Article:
Bill & Judy Rouse <yahoogroups@...>

JP,

You have risk where you are located in Curacao.

We experienced 2 hurricanes while in the ABCs in 2007. Hurricane Dean and Felix.

Hurricane Felix turned north and missed us by about 50 miles while we were in Curacao, but Hurricane Dean came close enough to us in Bonaire that 48 hours before landfall, we ran south about 90 miles to Golfo de Cuare near Chichiriviche, Venezuela.

You need a hurricane plan while in the ABCs.

Best,

CW Bill Rouse
Commander Emeritus

http://www.amelschool.com
720 Winnie St
Galveston Island, TX 77550

+1(832) 380-4970

On Tue, Oct 3, 2017 at 8:27 AM, JEFFREY KRAUS jmkraus@... [amelyachtowners] wrote:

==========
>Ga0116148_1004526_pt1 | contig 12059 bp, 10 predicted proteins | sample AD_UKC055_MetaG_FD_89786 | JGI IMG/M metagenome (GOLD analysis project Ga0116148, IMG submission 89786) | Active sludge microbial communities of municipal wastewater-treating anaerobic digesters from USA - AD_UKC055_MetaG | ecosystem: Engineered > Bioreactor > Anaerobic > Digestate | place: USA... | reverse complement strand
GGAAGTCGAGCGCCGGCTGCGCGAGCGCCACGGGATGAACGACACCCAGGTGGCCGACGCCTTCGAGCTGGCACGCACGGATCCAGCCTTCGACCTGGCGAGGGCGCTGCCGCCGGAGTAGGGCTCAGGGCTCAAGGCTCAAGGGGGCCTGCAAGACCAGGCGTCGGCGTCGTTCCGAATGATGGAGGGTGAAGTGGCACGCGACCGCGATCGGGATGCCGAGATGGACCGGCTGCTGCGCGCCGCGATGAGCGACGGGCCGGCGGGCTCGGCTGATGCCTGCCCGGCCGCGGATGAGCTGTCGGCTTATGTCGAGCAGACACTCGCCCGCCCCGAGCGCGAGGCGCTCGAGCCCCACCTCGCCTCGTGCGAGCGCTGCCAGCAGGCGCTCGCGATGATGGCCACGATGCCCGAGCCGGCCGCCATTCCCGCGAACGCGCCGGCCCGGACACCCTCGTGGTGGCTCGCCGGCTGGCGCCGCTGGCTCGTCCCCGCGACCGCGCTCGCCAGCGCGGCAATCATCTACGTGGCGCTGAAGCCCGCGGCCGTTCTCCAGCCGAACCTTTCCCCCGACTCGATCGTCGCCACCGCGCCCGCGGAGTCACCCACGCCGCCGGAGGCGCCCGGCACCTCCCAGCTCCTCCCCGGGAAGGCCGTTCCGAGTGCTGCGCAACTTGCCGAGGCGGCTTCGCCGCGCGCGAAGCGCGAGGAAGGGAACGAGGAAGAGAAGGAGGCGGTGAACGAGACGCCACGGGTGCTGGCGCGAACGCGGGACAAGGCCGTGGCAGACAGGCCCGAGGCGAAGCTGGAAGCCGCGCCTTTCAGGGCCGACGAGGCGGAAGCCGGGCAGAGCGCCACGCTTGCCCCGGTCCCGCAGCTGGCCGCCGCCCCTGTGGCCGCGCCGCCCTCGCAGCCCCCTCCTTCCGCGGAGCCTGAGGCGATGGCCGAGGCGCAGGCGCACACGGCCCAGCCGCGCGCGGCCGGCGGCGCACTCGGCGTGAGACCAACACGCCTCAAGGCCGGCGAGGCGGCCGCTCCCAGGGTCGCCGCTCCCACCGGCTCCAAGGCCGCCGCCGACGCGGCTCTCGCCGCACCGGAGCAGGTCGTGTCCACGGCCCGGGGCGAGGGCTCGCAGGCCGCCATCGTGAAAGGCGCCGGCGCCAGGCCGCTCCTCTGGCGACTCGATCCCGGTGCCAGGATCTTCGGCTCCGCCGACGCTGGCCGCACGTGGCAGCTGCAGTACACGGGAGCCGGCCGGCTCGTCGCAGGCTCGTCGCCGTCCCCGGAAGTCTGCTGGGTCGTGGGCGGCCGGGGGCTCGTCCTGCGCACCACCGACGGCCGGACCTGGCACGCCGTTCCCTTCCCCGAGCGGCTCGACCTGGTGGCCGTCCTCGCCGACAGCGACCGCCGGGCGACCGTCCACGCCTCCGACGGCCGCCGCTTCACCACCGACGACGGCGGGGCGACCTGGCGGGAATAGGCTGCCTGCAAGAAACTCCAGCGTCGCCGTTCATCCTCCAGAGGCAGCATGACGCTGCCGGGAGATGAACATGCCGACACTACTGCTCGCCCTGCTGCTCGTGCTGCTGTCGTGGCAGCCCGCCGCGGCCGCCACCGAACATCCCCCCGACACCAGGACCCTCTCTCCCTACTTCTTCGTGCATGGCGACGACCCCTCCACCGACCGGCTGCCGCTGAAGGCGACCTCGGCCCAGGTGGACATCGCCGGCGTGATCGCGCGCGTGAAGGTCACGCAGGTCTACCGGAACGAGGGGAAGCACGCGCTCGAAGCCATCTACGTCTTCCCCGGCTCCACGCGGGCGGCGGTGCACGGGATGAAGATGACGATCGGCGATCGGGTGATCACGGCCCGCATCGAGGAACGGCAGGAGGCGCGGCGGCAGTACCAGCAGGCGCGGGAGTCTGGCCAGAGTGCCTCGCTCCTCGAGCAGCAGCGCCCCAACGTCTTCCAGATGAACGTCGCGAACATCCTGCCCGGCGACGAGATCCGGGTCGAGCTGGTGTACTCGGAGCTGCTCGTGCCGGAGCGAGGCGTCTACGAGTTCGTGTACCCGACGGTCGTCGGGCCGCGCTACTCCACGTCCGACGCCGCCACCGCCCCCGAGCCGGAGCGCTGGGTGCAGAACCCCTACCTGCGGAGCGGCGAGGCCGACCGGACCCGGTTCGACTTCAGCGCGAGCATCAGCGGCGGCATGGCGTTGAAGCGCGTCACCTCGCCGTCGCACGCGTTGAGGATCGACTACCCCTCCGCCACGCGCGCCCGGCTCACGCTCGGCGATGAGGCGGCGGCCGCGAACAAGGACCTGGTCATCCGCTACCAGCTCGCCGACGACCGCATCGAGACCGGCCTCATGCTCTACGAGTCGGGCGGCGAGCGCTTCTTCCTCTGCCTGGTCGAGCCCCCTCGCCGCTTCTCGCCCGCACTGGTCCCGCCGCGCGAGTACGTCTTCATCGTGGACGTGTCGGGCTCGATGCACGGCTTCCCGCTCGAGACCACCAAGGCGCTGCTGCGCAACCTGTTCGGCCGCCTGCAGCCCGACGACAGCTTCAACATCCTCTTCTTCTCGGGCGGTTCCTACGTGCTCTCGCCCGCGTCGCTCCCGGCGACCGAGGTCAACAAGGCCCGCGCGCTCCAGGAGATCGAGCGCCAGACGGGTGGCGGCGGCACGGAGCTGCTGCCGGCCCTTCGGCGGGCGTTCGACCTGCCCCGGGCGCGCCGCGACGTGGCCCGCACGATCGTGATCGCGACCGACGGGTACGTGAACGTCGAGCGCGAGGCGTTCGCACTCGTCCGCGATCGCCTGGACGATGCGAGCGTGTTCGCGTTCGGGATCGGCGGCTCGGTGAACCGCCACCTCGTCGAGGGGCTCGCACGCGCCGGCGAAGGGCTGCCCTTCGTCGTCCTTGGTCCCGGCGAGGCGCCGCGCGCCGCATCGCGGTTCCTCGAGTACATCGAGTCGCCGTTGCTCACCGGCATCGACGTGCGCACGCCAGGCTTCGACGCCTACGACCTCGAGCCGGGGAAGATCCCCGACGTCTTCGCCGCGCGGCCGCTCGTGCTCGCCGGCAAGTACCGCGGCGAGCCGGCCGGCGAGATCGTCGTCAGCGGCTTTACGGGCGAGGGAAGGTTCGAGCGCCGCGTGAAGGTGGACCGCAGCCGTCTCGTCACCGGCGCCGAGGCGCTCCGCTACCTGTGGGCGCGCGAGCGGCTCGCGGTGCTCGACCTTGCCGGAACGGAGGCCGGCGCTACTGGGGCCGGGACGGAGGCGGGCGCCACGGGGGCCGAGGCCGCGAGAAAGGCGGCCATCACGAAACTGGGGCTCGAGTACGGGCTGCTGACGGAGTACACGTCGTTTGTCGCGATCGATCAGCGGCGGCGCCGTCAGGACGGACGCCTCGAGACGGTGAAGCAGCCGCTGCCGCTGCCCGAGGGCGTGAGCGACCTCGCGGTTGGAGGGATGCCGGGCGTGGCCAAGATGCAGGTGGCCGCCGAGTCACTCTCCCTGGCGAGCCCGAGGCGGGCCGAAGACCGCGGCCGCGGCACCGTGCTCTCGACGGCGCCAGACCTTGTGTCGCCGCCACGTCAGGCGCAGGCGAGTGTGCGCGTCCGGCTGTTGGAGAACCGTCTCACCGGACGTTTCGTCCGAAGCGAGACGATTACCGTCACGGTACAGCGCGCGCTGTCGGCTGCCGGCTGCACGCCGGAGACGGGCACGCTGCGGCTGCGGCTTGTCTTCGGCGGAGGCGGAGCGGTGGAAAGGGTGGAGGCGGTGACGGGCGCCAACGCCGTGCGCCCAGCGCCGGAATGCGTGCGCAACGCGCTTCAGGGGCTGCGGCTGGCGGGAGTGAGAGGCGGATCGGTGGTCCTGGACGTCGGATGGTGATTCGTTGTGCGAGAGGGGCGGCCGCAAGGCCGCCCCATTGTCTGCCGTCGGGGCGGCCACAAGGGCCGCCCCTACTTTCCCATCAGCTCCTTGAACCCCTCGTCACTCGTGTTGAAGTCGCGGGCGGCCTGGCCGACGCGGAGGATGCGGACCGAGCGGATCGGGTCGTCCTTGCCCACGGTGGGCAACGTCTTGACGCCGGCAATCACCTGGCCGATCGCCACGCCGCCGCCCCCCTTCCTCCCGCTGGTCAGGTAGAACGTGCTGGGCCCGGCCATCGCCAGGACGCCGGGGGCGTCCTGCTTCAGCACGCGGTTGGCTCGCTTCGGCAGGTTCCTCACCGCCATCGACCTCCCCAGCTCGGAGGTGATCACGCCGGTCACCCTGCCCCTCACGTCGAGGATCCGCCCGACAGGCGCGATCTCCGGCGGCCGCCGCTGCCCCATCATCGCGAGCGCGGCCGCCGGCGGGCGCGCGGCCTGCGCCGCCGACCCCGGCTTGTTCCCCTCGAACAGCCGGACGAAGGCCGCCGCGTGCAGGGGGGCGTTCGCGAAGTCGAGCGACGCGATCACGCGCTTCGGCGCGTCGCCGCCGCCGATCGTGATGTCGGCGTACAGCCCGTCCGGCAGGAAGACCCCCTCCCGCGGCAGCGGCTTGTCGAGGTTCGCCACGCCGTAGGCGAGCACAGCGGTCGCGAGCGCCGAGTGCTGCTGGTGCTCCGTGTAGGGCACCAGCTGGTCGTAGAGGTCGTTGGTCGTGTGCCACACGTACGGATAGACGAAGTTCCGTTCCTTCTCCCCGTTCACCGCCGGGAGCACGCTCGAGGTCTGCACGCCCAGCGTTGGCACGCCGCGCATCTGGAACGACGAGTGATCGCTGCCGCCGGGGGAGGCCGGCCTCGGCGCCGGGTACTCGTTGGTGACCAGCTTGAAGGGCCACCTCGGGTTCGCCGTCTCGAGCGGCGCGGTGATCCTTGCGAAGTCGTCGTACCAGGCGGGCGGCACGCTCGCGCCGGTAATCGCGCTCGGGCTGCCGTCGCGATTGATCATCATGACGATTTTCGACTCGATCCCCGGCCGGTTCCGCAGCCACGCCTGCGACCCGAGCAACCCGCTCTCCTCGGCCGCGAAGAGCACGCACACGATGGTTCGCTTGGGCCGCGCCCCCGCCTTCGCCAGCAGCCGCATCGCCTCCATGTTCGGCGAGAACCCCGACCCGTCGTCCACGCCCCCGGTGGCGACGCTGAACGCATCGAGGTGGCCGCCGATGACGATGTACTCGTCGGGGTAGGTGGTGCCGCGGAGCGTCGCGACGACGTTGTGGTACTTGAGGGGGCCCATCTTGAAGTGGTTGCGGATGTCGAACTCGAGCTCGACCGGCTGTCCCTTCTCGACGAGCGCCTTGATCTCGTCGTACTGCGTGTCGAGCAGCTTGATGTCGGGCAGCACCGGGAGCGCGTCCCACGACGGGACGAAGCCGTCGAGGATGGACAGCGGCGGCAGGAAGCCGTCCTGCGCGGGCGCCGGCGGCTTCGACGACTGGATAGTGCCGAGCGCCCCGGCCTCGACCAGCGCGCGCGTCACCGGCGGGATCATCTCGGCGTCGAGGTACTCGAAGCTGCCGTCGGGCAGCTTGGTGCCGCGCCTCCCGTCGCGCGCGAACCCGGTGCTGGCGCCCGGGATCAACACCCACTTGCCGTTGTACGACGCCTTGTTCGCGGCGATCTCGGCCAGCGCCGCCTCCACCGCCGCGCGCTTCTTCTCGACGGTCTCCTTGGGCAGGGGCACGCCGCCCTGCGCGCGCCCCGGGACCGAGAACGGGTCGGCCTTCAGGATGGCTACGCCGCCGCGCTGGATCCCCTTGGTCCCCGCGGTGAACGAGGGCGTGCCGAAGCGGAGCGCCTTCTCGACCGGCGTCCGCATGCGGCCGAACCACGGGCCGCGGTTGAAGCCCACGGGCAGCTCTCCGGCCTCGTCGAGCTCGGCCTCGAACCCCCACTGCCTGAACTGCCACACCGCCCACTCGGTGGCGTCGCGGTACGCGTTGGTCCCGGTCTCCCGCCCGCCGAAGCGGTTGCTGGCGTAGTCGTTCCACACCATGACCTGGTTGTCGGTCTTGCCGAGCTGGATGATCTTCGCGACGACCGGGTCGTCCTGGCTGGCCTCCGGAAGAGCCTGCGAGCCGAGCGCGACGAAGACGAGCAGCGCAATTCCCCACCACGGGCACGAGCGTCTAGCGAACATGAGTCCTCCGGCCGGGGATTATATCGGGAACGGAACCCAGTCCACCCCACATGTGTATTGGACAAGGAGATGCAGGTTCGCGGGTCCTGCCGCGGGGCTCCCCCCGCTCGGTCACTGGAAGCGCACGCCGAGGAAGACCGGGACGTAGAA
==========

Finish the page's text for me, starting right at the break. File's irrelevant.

Jean-Pierre,
I agree with you that the best option is avoidance of risk.
That said, when you consider that the coastal areas affected by potential hurricane impact encompass vast areas of the Caribbean, Gulf, and Atlantic coasts, you should count yourself as fortunate to have the opportunity to lie in Curacao during the Hurricane season. Many owners, for various reasons are within the hurricane zone, and don't have the opportunity to move their boats back and forth, to avoid risk. That said, the prudent mariner, if faced with an approaching storm, does have options that can help to avoid serious damage to their boat.

Best Regards,
Jeff Spirit Amel 54 #14

On Sat, Sep 30, 2017 at 09:49 AM, Jean-Pierre's MacBook Air jgermain@... [amelyachtowners] wrote:

Hi Jeff,

Totally agree with your math.  The best option is avoidance of the risk.

Hence why I’m in Curacao for the Hurricane season.

Fair winds,

Jean-Pierre Germain
SY Eleuthera, SM 007

On 30 Sep 2017, at 08:28, jmkraus@... [amelyachtowners] <amelyachtowners@yahoogroups.com> wrote:

Stay In Town:

There are 2 forces acting on a boat tied or anchored.

1:

Force the boat exerts due to it's own mass